Kafka: The Decisive Years, Reiner Stach
It’s strange that the definitive biography of a writer would begin not with his origins, but in 1910, when the author was in his mid-20s. Then again, this is Kafka we’re talking about.
James Baldwin: A Biography, David Leeming
I’ve heard that this biography of James Baldwin, the greatest American essayist, will be reprinted in 2015. I hope this is true. Leeming was Baldwin’s secretary, and this study was reportedly authorized before the writer’s death.
Walt Whitman: A Life, Justin Kaplan
I’ll admit that this prizewinning biography of Whitman is the only one I’ve read, but it is excellent. Then again, as the increasingly platitudinous and misunderstood line goes, Whitman “contains volumes.” So maybe it’s time to update. Suggestions?
Always held out as a kind of Celebrity King of Cautious Optimism, Twain was actually prone to episodes of intense despair. This book takes an unflinching look at the man who was arguably the father of American idiom.
Herman Melville: A Biography, Hershel Parker
Another multi-volume study, Parker’s Herman Melville follows the (by turns) fascinating and totally boring life of one of our great novelists. One of my favorite biographies for the way it demonstrates not how to fail better, but how to fail worse.
My Wars Are Laid Away in Books: The Life of Emily Dickinson, Alfred Habegger
There are several biographies of Dickinson battling it out, but Habegger’s should be read alongside other studies of her literary work, especially as a corrective after years of feminist study. The idea that Dickinson led a sedentary life is, I think, now an extinguished one.
Ralph Ellison: Emergence of Genius, Lawrence Jackson
This excellent example of archival scholarship was the first biography of Ralph Ellison, whose Invisible Man demands to be read now alongside recent works like Claudia Rankine’s Citizen.
Samuel Pepys: The Unequalled Self, Claire Tomalin
This “greatest diarist” in English gets the Tomalin treatment. Like the biographies of Montaigne and Boswell, this should be read for its meta-literary value.
Lyrics of Sunshine and Shadow: The Tragic Courtship and Marriage of Paul Laurence Dunbar and Alice Ruth Moore: A History of Love and Violence Among the African American Elite, Eleanor Alexander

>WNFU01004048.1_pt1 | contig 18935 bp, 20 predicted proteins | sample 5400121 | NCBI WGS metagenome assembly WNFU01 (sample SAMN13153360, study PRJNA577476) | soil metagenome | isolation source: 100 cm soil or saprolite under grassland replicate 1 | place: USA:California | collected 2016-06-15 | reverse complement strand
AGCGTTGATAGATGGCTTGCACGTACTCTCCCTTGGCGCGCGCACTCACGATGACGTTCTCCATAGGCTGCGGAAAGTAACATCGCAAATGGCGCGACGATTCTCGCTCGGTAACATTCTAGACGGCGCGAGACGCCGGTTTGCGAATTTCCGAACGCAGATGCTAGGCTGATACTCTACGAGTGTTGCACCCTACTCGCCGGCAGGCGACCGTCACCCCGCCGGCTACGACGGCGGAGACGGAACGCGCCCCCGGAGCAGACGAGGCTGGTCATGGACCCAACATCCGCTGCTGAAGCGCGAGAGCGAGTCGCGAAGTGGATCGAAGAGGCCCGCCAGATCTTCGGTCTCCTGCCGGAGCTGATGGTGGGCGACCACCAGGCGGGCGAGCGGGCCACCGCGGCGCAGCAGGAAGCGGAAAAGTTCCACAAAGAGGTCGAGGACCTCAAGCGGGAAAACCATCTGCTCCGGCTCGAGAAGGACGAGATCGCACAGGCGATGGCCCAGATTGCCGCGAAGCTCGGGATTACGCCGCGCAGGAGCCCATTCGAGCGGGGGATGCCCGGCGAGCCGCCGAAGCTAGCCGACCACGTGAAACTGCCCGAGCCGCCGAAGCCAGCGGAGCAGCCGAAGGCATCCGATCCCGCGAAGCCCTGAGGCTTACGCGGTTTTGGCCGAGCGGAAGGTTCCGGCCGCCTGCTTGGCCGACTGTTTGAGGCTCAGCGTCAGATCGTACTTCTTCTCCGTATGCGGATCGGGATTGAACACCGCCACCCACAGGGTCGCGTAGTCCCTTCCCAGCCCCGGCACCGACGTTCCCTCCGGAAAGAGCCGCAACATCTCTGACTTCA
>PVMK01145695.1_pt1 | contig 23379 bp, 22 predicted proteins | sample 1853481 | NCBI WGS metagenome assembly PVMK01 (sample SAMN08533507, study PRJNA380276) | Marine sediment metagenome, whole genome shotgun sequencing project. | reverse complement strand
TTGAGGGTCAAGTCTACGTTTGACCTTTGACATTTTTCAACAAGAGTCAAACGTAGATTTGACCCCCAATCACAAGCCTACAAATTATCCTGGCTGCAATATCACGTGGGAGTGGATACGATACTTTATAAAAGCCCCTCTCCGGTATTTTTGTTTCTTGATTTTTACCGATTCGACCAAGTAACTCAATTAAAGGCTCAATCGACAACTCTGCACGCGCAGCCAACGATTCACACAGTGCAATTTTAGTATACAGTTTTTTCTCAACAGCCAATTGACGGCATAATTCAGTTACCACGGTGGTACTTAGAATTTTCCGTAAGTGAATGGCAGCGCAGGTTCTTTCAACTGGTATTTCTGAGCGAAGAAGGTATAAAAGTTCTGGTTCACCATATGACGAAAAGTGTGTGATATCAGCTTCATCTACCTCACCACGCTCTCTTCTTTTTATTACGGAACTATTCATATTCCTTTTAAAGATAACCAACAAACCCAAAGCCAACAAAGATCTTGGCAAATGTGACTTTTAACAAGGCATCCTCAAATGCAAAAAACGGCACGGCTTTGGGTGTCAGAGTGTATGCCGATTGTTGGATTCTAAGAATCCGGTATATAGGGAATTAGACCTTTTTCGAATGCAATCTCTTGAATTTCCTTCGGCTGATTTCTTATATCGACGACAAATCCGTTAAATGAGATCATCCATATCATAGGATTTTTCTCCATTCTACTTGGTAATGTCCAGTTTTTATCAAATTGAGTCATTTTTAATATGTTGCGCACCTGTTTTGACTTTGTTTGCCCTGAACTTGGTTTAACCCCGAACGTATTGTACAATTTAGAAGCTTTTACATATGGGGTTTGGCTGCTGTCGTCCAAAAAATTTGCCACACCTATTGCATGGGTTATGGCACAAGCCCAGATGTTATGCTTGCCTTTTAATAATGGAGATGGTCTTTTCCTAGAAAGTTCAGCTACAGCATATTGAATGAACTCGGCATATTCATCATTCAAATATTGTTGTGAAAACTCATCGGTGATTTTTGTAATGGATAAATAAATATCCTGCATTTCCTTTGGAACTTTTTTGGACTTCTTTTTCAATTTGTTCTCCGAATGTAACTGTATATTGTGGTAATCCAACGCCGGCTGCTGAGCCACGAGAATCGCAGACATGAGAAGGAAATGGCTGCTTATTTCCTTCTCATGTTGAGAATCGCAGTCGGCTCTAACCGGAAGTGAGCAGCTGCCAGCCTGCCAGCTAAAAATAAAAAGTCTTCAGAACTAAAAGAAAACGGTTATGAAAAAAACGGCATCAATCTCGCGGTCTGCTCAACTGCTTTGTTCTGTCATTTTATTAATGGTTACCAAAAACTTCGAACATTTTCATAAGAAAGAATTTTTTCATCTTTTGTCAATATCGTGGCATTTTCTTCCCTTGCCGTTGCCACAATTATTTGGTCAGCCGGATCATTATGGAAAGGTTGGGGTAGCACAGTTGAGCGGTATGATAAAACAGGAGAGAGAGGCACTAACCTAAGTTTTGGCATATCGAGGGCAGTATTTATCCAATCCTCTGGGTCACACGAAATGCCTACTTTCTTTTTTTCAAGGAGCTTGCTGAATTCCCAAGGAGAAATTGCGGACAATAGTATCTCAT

This biography of the love affair between between Paul Laurence Dunbar and Alice Ruth Moore Dunbar-Nelson — both relatively unknown American poets and writers in the late 19th and early 20th centuries — unearths a sadly lost chapter of American letters. And it suggests that we need additional biographical studies of both writers.
Louisa May Alcott: The Woman Behind Little Women, Harriet Reisen
Opiates, utopian dreams, economic difficulties, and later, huge success: the life of the author of Little Women was meticulously woven into her own books.
The Blue Hour: A Life of Jean Rhys, Lilian Pizzichini
Known almost exclusively for her (often emulated) novel Wide Sargasso Sea, Jean Rhys lived a long if intense, brutal, and fragile life, one that took her from Dominica to London and beyond.
Hawthorne: A Life, Brenda Wineapple
This is the best, or at least most readable, biography of Hawthorne I’ve encountered. Hawthorne was an aloof, enigmatic figure who often felt ashamed of his profession. Wineapple does him justice by teasing out the contradictions.
Sister Brother: Gertrude and Leo Stein, Brenda Wineapple
Wineapple, again, with one of the few biographies of Gertrude Stein. Here she charts Stein’s “suffocating” relationship with her brother Leo, who was himself an established collector of modern art.
The Life of Samuel Johnson, LL.D, James Boswell
This 1791 biography of Samuel Johnson takes countless liberties with its subject’s life. Nor was it actually the only biographical study of Johnson published at the time. It is censorious and even weird. But it is widely considered the foundation of literary biography.
Beautiful Shadow: A Life of Patricia Highsmith, Andrew Wilson
One of the strange examples of a writer who was intensely private but left behind a vast haul of private documents upon her death — the kind of artist that 21st-century documentarians routinely cling to — Highsmith left a mark on both queer fiction and crime narratives.
Emerson, Lawrence Buell
This is among the best biographies of Emerson, who became the benchmark for American intellectualism, but whom John Dewey called “the poet of ordinary days.” Especially poignant is Emerson’s reaction to the death of his son.
Alice Walker: A Life, Evelyn C. White
The only biography of a living writer on this list, Evelyn C. White’s study of Walker not only traces her beginnings as the daughter of sharecroppers in Georgia, it also records her enormous influence on American letters.